The high-mountain ecosystem serves as a sentinel for observing the impact of climate change. The Headquarters will continue monitoring the high-mountain ecosystem and indicator species to formulate strategies for climate change adaptation. In addition, in response to the national greenhouse gas net-zero emissions policy, a carbon management program is also being implemented, outlining the goal of achieving net-zero emissions by 2050.
Exemplifying High-Mountain Ecotourism and Forest Experiences
Yushan National Park takes pride in its 30 most desired mountain routes and has been a popular destination for mountaineers for over a century. To protect the sensitive and fragile ecological environment and the quality of recreation in high-mountain areas, the Headquarters has undertaken various initiatives. These include the initial “Clean Mountain Areas” action to remove long-standing litter in the mountain areas, the “Improved Facilities” action to set up facilities such as hiking trails, suspension bridges, and mountain cabins, and the “Sustainable Recreation” action to implement a total entry quota management system and strengthen efforts to prevent mountain accidents and conduct rescues. Currently, the construction of the new Guangao Cabin, a significant campsite on the Batongguan Traversing Trail, is underway. There will be ongoing renovation projects for mountain cabins within the park, alongside the development of high-quality high-mountain ecotourism services, aiming to enhance the international standard of mountain trekking services.
Respecting the original indigenous tribes and their ancestors’ cultural heritage within the Park, the Headquarters actively conducts research and collects materials to produce booklets and videos that portray the significance of the culture and names of traditional places of Indigenous peoples in the Park. Simultaneously, resource-sharing mechanisms have been established with local and neighboring indigenous communities. The Dongpu Service Center was established in Dongpu Neighborhood 1 at the end of last year (2022), providing local services to indigenous peoples and promoting community recreational development. Furthermore, active collaboration with the Bunun tribes in Hualien and along the Southern Cross-Island Highway has demonstrated a positive approach to the preservation and inheritance of traditional culture.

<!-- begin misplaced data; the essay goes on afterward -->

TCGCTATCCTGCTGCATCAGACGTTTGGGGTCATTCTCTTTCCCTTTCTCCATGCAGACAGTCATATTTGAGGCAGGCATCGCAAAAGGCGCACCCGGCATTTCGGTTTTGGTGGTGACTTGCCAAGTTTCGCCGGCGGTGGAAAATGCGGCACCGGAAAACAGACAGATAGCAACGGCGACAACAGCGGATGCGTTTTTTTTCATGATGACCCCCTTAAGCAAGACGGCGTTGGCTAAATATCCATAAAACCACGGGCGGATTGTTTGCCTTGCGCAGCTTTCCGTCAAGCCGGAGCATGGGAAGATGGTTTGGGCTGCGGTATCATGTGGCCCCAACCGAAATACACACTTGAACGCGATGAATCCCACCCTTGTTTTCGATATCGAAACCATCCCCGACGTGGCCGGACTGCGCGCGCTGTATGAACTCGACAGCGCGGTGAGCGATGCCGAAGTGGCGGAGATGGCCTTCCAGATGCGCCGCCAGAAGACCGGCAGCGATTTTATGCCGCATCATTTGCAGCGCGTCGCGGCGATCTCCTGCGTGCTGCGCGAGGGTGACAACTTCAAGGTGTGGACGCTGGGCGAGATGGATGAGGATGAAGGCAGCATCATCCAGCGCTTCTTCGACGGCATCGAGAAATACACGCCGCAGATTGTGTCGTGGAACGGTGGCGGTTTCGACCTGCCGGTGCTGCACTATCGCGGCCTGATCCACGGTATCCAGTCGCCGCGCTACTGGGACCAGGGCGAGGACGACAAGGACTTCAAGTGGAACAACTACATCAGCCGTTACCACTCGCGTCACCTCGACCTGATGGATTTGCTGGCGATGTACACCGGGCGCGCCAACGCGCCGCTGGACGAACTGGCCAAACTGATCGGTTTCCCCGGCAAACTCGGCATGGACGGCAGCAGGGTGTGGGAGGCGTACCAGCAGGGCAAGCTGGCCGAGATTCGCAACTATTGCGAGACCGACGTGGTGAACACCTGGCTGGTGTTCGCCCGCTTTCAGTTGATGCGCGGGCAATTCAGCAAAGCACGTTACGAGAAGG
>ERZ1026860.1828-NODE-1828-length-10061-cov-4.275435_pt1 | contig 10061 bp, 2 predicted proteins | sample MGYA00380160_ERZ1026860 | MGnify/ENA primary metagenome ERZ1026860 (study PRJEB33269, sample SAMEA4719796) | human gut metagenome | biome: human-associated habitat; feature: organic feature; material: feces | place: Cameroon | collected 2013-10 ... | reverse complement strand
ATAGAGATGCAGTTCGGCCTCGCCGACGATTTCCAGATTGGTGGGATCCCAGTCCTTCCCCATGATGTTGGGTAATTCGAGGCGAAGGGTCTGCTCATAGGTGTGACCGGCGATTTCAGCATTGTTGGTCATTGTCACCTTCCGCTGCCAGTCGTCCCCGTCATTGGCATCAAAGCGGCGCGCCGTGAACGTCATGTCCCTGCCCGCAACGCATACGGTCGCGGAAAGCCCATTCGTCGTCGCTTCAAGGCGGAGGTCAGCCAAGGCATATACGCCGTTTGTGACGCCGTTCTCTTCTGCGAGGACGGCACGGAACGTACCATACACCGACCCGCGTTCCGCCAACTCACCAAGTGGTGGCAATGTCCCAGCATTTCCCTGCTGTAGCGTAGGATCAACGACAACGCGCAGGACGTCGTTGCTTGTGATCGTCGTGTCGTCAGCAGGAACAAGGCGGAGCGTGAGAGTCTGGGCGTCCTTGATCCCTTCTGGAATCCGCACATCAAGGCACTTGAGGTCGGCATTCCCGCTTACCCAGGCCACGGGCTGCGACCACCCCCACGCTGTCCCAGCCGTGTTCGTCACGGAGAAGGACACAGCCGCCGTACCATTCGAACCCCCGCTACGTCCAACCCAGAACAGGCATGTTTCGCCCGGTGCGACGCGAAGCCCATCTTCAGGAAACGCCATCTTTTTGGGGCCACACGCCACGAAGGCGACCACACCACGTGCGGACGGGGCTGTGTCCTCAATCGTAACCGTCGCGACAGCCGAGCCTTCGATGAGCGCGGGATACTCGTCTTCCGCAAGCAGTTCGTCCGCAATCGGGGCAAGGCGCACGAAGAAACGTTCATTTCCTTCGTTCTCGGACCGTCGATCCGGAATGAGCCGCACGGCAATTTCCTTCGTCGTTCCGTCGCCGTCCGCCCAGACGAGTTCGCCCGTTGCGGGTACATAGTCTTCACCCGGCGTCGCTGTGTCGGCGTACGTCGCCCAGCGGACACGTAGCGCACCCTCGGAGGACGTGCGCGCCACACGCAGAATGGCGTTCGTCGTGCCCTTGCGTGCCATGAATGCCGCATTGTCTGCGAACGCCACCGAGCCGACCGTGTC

By combining scientific education with the exploration of national park natural resources, the Headquarters has promoted the Tataka area as a research base and established collaborations with neighboring schools to integrate scientific research into their formal school curriculum. This initiative aligns with the concept of “Core Competencies” in the 12-Year Basic Education framework, facilitating experiential learning in the natural environment. It transforms Yushan National Park into the largest outdoor classroom accessible to all.
National Parks and Sustainable Development March Forward Together
The establishment of Taiwan’s national parks signifies the beginning of Taiwan’s commitment to conservation. The establishment of the National Parks Service, Ministry of the Interior represents the dawn of a new era, characterized by enhanced capacity and cooperation within Taiwan’s national parks. Taiwan aligns itself with global trends by adopting the international brand of “national parks,” firmly responding to the “30x30” biodiversity conservation goals outlined in COP15 agreements, sustainable indicators of the SDGs, global climate change challenges, and the 2050 net-zero emissions target. The establishment of Taiwan’s national parks provides natural solutions for the sustainable development of both Taiwan and the Earth. This significant milestone marks the starting point for future endeavors and collaborations, ushering in a new chapter in national park conservation.